Employees Need Review of Social Security Strategies During Financial Crises

Research shows older employees may turn to Social Security for income following a financial crisis, but that can throw retirement planning off course.

The market downturn caused by COVID-19 is enough for some retirees and senior workers to hasten Social Security claiming. However, doing so comes with financial repercussions.

According to the Center for Retirement Research at Boston College, Social Security claims are filed more often during market downturns. Research conducted after the 2001 stock market crash and the 2008 Great Recession showed Baby Boomers often turned to Social Security for income, either because of the desperation they felt after losing a job or because of the sheer terror they felt in the markets. In 2009, 42.4% of 62-year-olds claimed their Social Security benefits, up from 37.6% in 2008.

Experts agree similar reactions are likely to occur during the coronavirus crisis, too. “People are going to need a consistent income source, especially with companies furloughing and laying off employees,” explains Matt Rutledge, a research fellow at the Center for Retirement Research at Boston College. “Even for those facing a temporary layoff, people are saying they need the money from somewhere.”

While retirees can begin claiming their Social Security benefits at age 62, it’s standard advice that they should delay tapping into Social Security until at least their full retirement age (FRA), when they can receive 100% of their earned benefits, or if possible, to age 70, when they can receive their highest benefit. FRA depends on a worker’s year of birth, but typically falls at age 66 or 67. Claiming ahead of this window leads to an automatic reduction in monthly benefits, and those who file at the earliest age of 62 run the risk of receiving the highest cut—30%. “This adjustment that people get for taking Social Security benefits later is more valuable than ever,” says Dave Evans, senior director at Team & Total Insurance Solutions. “That’s the paradox for these retirees, that their Social Security benefits are so valuable, but they need these benefits now more than ever.”

Ideally, these individuals would have access to other sources of income such as emergency savings accounts or, if a worker was laid off, unemployment insurance. In regard to the latter, workers can file for the two benefits simultaneously without affecting the Social Security earnings limit—which for those younger than FRA, runs up to $18,240 a year.

However, some may want to stall on claiming Social Security, Evans suggests. He notes that as part of the Coronavirus Aid, Relief and Economic Security (CARES) Act, workers who were furloughed or laid off are entitled to an additional $600 a week in unemployment insurance until July 31. Depending on what a worker’s bills and necessities look like, they may not have to tap into Social Security.  

Rethinking Decisions

Social Security is the largest source of retirement income for the majority of Americans. That is why understanding the benefit and having a personalized plan for claiming it is so important. Rash decisions in times of financial crisis can have a long-term effect on retirement security.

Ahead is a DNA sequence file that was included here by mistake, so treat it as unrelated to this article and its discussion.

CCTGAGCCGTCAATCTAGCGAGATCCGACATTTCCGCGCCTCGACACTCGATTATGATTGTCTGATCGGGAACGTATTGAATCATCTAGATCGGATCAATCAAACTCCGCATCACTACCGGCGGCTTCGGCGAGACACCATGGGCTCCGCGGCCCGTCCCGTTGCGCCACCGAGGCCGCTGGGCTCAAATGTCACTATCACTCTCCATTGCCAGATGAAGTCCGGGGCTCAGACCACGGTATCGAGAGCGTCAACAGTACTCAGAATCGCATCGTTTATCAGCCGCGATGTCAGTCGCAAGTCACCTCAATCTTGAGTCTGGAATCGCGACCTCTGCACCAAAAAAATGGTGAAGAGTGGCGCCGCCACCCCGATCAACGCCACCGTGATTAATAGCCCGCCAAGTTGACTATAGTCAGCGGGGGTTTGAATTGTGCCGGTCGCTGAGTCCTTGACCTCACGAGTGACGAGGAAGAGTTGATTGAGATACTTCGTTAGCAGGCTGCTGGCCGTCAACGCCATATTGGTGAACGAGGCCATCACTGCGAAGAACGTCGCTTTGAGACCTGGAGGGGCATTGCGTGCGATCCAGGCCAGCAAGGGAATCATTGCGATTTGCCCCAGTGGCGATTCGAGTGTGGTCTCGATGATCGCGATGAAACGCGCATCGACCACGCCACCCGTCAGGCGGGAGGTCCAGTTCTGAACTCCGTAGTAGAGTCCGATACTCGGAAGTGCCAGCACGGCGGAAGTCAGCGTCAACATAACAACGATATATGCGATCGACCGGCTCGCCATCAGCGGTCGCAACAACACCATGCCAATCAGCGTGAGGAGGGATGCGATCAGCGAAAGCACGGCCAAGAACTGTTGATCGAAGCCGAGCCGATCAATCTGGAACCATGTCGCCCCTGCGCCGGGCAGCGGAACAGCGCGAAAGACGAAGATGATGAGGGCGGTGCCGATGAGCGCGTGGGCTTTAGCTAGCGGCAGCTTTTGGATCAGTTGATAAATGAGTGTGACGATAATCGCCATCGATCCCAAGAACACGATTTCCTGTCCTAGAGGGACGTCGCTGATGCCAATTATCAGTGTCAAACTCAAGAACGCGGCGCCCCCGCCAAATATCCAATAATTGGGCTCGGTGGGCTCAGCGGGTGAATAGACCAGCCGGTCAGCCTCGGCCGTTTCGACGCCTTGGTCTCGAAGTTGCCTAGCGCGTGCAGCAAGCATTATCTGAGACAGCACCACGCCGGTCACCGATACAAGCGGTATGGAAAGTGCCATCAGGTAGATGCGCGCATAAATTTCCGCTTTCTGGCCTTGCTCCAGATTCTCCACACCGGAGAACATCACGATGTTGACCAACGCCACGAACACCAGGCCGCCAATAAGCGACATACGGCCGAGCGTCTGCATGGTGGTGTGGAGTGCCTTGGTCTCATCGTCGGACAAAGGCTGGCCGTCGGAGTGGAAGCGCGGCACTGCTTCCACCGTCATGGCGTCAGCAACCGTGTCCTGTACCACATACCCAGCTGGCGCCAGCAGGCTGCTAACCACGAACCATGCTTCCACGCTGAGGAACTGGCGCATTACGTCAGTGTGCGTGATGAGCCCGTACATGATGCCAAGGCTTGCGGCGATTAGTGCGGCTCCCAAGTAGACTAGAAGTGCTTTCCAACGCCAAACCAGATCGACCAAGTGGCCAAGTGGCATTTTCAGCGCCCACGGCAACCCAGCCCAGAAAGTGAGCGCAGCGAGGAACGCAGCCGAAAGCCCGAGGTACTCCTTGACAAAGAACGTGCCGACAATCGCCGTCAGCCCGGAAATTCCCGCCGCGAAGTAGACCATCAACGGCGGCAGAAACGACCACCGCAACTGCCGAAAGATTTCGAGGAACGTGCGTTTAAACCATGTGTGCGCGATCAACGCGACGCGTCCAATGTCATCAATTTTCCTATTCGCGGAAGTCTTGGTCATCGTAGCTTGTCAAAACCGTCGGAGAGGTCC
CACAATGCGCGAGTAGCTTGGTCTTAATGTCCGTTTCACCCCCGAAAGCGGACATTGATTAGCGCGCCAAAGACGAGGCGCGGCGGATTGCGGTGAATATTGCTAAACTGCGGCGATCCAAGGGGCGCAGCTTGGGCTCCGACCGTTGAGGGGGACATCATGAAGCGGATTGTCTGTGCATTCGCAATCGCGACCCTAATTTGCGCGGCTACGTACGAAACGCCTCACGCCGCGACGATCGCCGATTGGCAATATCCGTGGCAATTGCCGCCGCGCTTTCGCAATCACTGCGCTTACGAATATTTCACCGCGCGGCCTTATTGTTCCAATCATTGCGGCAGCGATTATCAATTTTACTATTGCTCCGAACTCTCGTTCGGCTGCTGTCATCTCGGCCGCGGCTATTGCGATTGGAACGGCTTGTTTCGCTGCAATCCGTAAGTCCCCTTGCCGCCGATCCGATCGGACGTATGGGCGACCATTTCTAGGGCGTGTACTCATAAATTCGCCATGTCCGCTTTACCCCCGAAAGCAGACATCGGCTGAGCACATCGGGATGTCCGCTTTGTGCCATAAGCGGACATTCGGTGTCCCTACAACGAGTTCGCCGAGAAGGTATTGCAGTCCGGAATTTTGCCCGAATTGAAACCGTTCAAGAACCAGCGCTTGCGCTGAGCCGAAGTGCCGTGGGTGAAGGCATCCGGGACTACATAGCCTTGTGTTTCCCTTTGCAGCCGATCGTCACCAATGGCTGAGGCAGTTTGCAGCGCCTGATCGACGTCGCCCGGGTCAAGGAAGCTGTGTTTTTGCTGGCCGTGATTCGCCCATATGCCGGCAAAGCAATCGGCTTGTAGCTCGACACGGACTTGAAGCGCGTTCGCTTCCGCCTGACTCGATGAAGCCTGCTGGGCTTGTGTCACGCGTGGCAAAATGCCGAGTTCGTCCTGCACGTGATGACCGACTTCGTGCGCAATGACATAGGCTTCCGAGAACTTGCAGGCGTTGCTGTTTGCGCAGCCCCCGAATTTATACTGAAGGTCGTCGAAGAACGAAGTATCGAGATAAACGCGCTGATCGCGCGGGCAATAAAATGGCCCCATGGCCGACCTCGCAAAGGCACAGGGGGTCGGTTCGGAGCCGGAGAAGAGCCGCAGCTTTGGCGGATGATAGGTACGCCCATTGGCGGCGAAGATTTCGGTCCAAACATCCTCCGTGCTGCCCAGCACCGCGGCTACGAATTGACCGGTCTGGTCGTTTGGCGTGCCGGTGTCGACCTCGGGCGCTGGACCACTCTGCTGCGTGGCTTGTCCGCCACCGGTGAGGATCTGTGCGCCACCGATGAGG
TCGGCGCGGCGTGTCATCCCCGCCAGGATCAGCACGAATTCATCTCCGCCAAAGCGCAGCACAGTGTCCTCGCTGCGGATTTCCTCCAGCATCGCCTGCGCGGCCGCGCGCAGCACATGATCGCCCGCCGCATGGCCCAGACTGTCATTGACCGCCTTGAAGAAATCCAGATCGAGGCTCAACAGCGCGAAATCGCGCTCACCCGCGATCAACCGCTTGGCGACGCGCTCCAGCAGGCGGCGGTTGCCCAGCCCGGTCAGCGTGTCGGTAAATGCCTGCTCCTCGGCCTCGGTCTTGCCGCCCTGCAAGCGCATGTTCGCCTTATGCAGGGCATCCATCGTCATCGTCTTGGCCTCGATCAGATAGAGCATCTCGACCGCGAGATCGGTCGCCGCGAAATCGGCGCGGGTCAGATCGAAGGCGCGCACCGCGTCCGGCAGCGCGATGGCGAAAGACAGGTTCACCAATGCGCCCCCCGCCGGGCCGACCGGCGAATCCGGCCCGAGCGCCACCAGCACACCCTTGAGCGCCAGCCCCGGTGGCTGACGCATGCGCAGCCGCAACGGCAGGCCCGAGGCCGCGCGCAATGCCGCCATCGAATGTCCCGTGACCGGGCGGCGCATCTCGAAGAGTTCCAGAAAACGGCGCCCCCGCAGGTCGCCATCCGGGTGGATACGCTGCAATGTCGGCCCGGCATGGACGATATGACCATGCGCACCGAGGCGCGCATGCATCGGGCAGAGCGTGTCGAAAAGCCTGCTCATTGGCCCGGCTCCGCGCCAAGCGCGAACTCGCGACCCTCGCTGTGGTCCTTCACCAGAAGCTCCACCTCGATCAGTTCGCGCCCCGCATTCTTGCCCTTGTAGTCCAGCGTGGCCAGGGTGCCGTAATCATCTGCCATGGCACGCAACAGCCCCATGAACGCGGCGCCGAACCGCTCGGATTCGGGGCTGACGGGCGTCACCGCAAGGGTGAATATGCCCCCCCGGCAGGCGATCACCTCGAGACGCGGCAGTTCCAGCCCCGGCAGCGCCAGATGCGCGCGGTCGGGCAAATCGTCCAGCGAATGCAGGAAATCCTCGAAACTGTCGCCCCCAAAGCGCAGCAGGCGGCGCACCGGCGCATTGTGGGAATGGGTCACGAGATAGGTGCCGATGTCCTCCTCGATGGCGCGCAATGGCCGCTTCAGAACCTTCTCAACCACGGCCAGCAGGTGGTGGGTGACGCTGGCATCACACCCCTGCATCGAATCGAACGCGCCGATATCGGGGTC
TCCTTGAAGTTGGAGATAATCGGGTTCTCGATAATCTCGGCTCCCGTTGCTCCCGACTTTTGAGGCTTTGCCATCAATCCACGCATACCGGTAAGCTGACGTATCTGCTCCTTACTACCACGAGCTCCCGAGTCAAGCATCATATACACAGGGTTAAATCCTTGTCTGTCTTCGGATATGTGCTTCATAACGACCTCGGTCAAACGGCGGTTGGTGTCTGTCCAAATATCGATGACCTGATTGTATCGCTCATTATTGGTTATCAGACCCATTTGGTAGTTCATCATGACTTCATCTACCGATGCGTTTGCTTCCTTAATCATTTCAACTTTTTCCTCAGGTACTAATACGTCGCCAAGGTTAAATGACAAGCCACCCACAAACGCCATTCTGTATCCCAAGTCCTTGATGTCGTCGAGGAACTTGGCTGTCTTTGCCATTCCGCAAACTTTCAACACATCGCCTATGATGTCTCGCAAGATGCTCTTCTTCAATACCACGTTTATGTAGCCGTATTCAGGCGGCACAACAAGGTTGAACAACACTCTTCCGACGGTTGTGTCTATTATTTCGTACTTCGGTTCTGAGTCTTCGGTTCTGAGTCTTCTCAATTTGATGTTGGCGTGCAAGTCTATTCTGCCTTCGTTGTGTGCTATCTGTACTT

Fortunately, there’s a way employees who claim Social Security early can change their mind. Evans says employees have up to one year to withdraw their Social Security application with no interest, but can only do so once in their lifetime. Additionally, they will have to repay all the benefits they received. “Because an individual pays back the money, it’ll be as if he never took his benefits,” Evans explains.

However, if the individual misses the one-year window, he would have to wait until his FRA to suspend benefits. For example, Evans says, if an employee files for Social Security benefits at age 62 but his full retirement age is 66 and he wants to alter his benefits after the 12-month deadline, he would have to wait until age 66 to suspend benefits. “At that point, the system will recalculate the benefits at the full retirement age, and will recognize the years that the individual has deferred it. He will get a higher amount for those years that he suspended it,” Evans explains.

Aside from Social Security and unemployment insurance, individuals can apply for 401(k) loans or coronavirus-related distributions sanctioned by the CARES Act. Among those who immediately qualify for distributions are those who have been diagnosed with COVID-19 or have a spouse or dependent who tests positive for the virus. Individuals who are having trouble paying off bills because of reduced works hours or caregiving for children, or who are business owners who have had to shut down their business are also eligible.

While experts agree taking money from a retirement plan should be a last resort option, they are temporary solutions for those who have exhausted all other options, Rutledge says. “It might be the ideal time for some to use a [plan] loan, provided they pay it back,” he adds.

Before considering these options, and especially before claiming early Social Security, Evans suggests individuals run through various scenarios to understand their choices more clearly. On the Social Security Administration website, for example, workers can use the “my Social Security” feature and test their options to see if claiming the benefit early is the right option for them or if they can afford to wait a bit longer. “For many people, their biggest asset isn’t the value of their home or their 401(k) savings; it’s their present value of their Social Security benefits—something that could run into the millions,” he says.